The Australian Competition and Consumer Commission announced today that it considers there is no evidence that Coles has acted in breach of the Competition and Consumer Act 2010 (CCA).
“The major impact of the reduction in milk prices since January seems to have been a reduction in the supermarkets’ profit margins on house brand milk. These price reductions have benefited consumers who purchase house brand milk”, ACCC Chairman Graeme Samuel said.
The ACCC has been conducting industry wide enquiries with dairy market participants including industry associations, milk processors, supermarkets and independent retailers to assess whether Coles is or has been in breach of the two predatory pricing provisions of the CCA.
Section 46(1) prohibits businesses that have substantial market power from taking advantage of that power for the purpose of (a) eliminating or substantially damaging a competitor, (b) preventing the entry of a person into a market and/or (c) deterring or preventing a person from engaging in competitive conduct in a market.
And section 46(1AA) prohibits businesses with a substantial share of a market, from selling goods or services for a sustained period at a price below the relevant cost of supply. As with s46(1), to breach this provision there must be evidence that a business acted with an anti-competitive purpose.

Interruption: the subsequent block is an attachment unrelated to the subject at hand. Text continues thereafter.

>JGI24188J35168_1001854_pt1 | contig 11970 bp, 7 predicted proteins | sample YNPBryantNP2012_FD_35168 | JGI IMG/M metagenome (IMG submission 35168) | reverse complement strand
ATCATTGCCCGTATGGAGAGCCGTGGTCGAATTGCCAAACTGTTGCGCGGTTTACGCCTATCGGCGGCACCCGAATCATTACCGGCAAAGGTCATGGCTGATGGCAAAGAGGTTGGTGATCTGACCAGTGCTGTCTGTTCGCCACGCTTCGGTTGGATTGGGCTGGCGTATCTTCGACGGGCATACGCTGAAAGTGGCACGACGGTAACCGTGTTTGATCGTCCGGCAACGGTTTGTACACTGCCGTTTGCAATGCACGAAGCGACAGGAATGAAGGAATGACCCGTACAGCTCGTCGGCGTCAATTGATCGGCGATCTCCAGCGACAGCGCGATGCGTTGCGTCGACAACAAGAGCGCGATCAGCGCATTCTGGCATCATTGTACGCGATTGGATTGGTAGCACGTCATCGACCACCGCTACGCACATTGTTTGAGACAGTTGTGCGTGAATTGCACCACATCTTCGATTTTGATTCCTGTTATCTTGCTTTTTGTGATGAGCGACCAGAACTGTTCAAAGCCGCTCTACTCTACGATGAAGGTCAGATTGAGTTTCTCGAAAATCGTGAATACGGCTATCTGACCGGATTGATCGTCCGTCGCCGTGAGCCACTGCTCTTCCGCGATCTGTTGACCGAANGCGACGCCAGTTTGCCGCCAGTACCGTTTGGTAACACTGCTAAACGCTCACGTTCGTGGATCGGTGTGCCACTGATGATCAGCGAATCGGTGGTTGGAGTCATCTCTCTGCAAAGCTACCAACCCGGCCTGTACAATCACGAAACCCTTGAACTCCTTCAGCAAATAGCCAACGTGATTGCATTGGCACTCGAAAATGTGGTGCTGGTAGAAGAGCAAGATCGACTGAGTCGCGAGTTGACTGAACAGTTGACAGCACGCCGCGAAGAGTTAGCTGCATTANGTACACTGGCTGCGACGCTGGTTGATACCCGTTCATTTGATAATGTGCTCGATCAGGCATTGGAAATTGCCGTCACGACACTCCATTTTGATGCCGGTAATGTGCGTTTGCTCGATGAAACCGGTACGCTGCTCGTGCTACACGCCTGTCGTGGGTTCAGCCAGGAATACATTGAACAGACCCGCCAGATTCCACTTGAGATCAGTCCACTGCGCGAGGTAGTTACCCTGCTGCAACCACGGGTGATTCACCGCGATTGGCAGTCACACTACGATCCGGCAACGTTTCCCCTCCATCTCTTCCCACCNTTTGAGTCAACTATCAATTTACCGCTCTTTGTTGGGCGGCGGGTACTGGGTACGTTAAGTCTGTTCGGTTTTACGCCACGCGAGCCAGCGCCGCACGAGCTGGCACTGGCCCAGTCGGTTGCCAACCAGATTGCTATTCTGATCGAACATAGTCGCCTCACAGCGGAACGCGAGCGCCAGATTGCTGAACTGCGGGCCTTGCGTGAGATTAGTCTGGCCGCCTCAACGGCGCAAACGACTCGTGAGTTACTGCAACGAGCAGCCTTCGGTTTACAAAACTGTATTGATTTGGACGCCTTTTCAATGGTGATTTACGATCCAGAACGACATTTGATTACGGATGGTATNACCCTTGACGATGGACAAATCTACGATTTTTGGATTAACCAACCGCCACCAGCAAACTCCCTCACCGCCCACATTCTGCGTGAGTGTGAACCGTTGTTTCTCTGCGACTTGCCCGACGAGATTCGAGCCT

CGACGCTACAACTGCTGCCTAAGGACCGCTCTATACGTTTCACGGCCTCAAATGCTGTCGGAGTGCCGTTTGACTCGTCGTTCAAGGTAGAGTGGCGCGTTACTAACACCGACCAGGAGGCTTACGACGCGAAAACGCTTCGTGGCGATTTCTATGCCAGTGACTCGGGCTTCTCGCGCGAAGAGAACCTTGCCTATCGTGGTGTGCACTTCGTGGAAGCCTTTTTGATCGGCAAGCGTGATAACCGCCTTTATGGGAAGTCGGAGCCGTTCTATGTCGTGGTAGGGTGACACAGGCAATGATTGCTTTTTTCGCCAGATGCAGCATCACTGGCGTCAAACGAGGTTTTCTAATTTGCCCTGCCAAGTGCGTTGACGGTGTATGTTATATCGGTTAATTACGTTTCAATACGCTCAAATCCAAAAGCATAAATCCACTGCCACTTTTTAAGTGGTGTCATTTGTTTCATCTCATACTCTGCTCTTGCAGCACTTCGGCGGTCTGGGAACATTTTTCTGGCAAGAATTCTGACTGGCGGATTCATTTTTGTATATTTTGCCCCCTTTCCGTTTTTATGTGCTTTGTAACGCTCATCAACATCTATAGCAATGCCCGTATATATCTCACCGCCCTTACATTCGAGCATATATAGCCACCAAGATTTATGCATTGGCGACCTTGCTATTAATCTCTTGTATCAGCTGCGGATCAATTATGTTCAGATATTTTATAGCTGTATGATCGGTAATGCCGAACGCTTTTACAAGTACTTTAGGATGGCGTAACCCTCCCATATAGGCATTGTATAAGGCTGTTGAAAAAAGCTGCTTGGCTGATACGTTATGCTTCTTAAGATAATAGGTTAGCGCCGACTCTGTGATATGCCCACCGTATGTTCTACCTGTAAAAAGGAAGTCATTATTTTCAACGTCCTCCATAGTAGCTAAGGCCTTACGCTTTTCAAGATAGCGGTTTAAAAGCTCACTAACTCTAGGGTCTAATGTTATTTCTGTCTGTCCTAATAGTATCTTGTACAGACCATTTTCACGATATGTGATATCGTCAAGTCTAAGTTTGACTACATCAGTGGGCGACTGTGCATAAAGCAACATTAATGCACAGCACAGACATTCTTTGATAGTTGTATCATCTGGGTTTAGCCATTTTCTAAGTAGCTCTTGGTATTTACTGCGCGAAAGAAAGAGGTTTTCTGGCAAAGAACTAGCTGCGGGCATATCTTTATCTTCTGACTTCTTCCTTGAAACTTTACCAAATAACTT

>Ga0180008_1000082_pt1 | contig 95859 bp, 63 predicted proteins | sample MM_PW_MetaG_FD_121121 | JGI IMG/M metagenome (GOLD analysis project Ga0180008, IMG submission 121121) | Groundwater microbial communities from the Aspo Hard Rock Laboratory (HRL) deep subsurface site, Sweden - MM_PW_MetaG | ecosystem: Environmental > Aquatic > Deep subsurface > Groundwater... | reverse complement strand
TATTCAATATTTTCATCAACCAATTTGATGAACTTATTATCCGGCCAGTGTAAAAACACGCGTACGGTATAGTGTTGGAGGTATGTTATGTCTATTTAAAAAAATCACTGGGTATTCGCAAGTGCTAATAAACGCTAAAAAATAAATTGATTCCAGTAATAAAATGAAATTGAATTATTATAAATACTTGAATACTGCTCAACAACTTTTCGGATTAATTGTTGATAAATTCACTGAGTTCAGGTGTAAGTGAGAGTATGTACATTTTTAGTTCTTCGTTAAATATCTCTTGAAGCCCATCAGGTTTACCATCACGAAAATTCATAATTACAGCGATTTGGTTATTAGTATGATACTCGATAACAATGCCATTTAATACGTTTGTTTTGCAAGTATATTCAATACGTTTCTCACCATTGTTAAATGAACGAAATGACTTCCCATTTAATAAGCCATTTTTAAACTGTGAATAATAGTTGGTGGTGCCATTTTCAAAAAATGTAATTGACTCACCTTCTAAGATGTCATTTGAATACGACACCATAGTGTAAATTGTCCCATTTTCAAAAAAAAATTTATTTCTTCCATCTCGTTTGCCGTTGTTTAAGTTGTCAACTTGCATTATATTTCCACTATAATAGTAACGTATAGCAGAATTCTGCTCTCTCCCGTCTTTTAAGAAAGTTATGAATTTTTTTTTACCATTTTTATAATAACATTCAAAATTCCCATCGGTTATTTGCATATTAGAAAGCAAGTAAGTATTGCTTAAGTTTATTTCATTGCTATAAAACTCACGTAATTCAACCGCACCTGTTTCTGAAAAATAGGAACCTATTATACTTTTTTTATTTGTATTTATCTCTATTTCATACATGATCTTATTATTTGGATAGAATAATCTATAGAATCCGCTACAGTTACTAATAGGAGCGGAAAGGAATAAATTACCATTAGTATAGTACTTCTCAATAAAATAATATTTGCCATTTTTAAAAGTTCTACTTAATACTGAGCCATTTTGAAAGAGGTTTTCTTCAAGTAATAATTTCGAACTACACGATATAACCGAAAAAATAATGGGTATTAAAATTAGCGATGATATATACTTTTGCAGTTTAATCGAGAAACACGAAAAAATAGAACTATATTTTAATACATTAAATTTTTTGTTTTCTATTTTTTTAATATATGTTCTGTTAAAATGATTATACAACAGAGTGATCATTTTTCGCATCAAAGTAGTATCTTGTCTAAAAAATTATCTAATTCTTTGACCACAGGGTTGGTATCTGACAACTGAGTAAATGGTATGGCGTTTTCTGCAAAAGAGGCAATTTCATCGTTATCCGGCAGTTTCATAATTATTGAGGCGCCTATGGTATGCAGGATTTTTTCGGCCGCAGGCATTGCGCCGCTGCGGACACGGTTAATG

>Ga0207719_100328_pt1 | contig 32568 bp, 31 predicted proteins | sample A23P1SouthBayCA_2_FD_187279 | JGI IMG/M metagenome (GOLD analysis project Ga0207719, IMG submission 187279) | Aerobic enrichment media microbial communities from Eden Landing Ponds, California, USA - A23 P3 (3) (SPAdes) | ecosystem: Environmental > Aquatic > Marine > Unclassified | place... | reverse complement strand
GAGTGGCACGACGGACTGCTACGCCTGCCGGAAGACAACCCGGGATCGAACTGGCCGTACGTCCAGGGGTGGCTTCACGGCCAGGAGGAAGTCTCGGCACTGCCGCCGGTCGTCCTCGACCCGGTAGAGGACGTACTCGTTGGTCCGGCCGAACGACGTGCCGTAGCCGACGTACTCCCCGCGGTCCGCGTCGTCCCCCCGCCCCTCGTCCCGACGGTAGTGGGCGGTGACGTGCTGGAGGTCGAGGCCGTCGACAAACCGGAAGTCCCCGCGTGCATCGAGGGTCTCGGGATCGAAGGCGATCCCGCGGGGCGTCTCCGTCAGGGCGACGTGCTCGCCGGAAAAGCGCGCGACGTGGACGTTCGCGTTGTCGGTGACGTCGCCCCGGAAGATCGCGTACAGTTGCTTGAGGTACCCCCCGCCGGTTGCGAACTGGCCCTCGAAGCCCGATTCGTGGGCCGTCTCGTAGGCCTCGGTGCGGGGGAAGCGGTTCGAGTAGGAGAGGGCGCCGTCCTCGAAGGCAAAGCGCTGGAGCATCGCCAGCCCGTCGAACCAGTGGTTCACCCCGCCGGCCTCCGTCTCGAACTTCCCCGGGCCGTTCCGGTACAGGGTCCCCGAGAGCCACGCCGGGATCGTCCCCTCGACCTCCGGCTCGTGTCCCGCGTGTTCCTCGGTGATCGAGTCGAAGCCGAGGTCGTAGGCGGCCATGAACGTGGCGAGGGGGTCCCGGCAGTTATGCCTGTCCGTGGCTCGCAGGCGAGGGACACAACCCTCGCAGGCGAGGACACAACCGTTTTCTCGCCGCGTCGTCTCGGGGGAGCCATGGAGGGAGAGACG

“It is important to note that anti-competitive purpose is the key factor here. Price cutting, or underselling competitors, does not necessarily constitute predatory pricing. Businesses often legitimately reduce their prices, and this is good for consumers and for competition in markets”, Mr Samuel said.
ACCC enquiries have revealed evidence that Coles’ purpose in reducing the price of its house brand milk was to increase its market share by taking sales from its supermarket competitors including Woolworths. This is consistent with what the ACCC would expect to find in a competitive market.
After Coles price reductions, Woolworths and other supermarket retailers have also reduced prices for house brand milk.
The ACCC’s enquiries show that there is a significant variation between respective costs of supply and operating margins among supermarket operators.
“As to the relationship between dairy farmers and milk processors, it is the case that some processors pay some farmers a lower farm gate price for milk sold as supermarket house brand milk. However on the evidence we’ve gathered over the last 6 months it seems most milk processors pay the same farm gate price to dairy farmers irrespective of whether it is intended to be sold as branded or house brand milk.”
“On that front, the ACCC has recently issued a draft decision proposing to allow dairy farmers associated with Australian Dairy Farmers Ltd to continue to collectively bargain with milk processors for a further 10 years. This strengthens the position for farmers when negotiating with processors over milk prices”, Mr Samuel said.
The ACCC will continue to monitor conduct within the dairy industry and grocery sector for signs of anti-competitive behaviour.
The ACCC does not usually comment on individual matters that it may or may not be investigating. However, given the substantial publicity generated by this issue, the ACCC considers it appropriate to provide these general comments on its findings.
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